Higher education officials are asking for $122.6 million in new funding over last year, including money for faculty raises, student scholarships and financial aid for older adults returning to school.
As with most other groups that will testify during this year’s legislative session, the wish list for colleges and universities will not be fully funded. Officials addressing the House Appropriations Committee on Wednesday stressed what they consider the low rate of current spending and the high rate of return of investing in higher education.
State spending on higher education currently is a little more than $1 billion. Louisiana is well under the national and regional averages for per-pupil spending on higher education.
“We’re not here to say: Just give us more money,” said Kim Hunter Reed, the state’s commissioner of higher education.
The Board of Regents, which oversees the state’s higher education systems, has set a goal to double the number of Louisiana residents with a degree or credential beyond a high school diploma. Reaching such an ambitious goal requires more investment over time, officials said.
About 23 percent of Louisiana working-age residents have at least a bachelor’s degree, said Jim Henderson, president of the University of Louisiana system, while the national average is 32 percent.
“We are so far behind when it comes to having a competitive, educated populace,” he said. “We’re going to be non-competitive.”
UL System alumni contribute $8.8 billion to Louisiana’s GDP, Henderson said. Louisiana taxpayers receive a 12.5 percent annual rate of return on their investment, he added.
F. King Alexander, president of the LSU system, said his university still raised fees even though its state allocation wasn’t cut last year. He said his peer systems received an average boost of 3.8 percent, which allows them to cover growing mandated costs like pensions and health insurance and give faculty raises. To not lose ground he had to raise fees, he said.
LSU needs more revenue just to hang on to its faculty, Alexander said. Almost across the board, Louisiana public universities pay faculty less than their peers, according to information presented Wednesday.
Some of the requested increases, such as $9.3 million to ensure full funding for the TOPS scholarship program, are funded in Gov. John Bel Edwards’ budget proposal and in the corresponding House Bill 103, but not in House Bill 105, the House Republicans’ proposal.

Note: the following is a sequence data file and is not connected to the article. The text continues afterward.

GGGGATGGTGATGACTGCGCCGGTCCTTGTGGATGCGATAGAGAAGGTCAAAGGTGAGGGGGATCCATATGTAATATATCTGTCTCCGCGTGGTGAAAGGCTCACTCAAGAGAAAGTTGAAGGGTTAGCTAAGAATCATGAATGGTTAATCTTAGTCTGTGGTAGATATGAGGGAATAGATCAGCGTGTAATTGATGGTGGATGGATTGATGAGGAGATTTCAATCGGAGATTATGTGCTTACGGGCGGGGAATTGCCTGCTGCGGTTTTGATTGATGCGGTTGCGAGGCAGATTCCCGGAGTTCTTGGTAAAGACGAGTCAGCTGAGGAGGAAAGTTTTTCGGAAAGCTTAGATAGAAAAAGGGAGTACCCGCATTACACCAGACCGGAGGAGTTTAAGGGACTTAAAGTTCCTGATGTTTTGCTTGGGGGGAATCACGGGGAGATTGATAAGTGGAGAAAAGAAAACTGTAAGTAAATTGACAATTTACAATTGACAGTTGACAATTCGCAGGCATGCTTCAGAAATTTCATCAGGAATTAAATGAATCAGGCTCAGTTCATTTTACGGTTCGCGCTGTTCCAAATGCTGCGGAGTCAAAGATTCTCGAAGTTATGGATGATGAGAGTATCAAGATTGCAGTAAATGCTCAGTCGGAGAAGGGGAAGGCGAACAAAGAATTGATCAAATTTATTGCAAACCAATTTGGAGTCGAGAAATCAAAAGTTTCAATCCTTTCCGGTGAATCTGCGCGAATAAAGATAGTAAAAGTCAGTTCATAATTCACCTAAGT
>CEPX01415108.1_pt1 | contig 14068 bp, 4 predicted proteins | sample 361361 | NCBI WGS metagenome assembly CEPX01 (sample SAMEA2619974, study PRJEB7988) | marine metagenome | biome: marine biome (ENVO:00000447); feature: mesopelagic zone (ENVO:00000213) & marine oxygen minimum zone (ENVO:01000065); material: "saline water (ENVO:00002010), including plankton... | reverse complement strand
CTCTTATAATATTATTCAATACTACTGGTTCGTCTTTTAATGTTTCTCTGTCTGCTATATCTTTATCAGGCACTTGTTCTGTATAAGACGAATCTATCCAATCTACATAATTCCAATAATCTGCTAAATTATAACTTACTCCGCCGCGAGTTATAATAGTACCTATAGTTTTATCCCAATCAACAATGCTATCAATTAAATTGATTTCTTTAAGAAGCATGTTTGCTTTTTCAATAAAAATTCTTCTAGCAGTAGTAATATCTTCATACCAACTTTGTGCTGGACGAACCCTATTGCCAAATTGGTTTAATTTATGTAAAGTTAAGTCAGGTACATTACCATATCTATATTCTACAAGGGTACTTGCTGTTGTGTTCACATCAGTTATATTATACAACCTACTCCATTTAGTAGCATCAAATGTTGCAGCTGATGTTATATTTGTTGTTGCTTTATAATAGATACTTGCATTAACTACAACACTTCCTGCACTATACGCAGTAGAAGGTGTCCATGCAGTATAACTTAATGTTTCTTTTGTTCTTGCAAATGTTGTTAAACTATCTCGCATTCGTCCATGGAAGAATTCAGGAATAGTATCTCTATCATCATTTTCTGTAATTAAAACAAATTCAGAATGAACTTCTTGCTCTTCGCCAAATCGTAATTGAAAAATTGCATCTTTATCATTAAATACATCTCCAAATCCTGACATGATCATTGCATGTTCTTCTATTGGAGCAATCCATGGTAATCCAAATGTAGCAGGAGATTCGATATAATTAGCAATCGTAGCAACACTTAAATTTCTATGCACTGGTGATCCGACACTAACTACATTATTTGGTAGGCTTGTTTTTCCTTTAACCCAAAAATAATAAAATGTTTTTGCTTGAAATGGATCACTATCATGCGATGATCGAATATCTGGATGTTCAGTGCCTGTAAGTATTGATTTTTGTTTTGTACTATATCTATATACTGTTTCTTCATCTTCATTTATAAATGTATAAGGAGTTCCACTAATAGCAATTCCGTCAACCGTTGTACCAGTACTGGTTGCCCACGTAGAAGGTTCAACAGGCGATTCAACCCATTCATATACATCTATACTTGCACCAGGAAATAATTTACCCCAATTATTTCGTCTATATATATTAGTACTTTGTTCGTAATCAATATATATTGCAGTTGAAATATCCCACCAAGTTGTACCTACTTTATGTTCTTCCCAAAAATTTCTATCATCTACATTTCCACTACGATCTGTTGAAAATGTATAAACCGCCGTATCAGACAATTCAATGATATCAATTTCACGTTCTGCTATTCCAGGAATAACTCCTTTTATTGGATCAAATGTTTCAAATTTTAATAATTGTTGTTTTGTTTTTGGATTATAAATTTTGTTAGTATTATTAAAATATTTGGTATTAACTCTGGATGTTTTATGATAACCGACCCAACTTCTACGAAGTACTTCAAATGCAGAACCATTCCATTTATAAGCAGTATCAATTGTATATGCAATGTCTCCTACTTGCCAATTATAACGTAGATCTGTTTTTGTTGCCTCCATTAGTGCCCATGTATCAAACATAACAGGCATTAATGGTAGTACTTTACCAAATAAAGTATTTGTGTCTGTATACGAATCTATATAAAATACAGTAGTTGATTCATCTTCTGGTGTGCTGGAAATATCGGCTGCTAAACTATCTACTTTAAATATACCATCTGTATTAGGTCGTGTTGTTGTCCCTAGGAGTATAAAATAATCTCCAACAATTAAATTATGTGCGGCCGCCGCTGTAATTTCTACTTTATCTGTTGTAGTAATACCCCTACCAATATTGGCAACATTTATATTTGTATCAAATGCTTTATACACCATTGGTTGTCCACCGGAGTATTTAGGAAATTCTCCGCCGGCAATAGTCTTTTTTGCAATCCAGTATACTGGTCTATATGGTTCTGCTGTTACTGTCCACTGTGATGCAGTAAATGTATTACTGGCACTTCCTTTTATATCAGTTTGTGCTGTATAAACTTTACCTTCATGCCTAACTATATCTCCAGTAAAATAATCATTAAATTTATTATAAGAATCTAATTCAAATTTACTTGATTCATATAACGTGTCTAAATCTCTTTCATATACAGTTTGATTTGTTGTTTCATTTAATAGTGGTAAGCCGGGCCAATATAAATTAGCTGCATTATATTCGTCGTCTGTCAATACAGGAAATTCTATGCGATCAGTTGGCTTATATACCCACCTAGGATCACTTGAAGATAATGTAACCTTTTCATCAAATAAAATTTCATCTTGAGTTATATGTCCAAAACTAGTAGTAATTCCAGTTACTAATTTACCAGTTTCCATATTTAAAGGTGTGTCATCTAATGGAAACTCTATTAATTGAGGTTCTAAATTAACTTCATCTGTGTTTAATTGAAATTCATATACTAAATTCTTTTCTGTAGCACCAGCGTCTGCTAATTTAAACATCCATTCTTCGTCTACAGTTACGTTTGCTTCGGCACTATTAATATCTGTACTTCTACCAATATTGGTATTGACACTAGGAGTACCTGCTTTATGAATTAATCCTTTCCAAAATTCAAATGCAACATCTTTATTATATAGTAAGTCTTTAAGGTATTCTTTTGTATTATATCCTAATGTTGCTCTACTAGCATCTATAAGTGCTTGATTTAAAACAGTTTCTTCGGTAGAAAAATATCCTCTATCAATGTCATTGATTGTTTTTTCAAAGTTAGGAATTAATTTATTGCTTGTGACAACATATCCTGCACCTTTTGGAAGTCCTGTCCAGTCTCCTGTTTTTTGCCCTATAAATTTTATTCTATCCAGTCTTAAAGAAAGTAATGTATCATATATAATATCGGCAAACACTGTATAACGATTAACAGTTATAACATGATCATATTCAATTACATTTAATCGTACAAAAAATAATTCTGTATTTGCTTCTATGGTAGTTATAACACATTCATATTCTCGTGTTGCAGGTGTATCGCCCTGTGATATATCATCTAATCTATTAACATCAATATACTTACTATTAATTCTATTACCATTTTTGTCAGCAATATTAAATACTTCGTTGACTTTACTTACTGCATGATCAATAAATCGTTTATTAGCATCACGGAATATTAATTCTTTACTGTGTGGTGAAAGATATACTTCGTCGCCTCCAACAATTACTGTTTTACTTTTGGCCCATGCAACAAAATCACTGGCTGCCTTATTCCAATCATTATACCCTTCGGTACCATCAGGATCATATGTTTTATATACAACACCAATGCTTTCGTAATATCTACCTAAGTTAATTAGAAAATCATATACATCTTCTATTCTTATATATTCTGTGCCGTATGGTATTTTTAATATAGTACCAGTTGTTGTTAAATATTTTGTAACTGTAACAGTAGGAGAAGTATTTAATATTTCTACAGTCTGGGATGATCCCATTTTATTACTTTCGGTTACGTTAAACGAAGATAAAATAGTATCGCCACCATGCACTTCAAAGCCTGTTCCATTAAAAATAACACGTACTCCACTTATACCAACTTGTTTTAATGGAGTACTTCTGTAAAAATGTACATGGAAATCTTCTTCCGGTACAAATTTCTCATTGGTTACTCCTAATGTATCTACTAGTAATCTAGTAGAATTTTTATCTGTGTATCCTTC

HB 105 was based on the last official revenue projection from June. The Revenue Estimating Conference on Wednesday recognized an additional $119 million in money available to spend next fiscal year, which would allow for more spending in HB 105 but will fall about $20 million short from what Edwards had hoped to spend. The REC also recognized an additional $110 million for the current fiscal year.
“We’ll have more than enough time to work with members to see what their priorities are,” said Rep. Cameron Henry, the Republican chairman of the House Appropriations Committee, during a break in Wednesday’s meetings.
Some of those priorities were in evidence Wednesday. Rep. Jack McFarland, a Jonesboro Republican, asked about two technical and community colleges and the UL-Monroe pharmacy program, the only such program at a state public university, which are in danger of losing accreditation. Officials are requesting $5 million to address those issues.
State Rep. Mark Abraham, R-Lake Charles, urged higher ed officials to focus on “strategic” investments in high-demand careers such as nursing. Rep. Dustin Miller, D-Opelousas, took that request a step further, asking officials to come up with a legislative package to address the nursing shortage.
Rep. Valarie Hodges, R-Denham Springs, called for greater focus on community and technical colleges, noting that most jobs expected to be created in Louisiana require more than a high school diploma but less than a four-year degree.
“This is where the shortage is, in technical workers,” she said.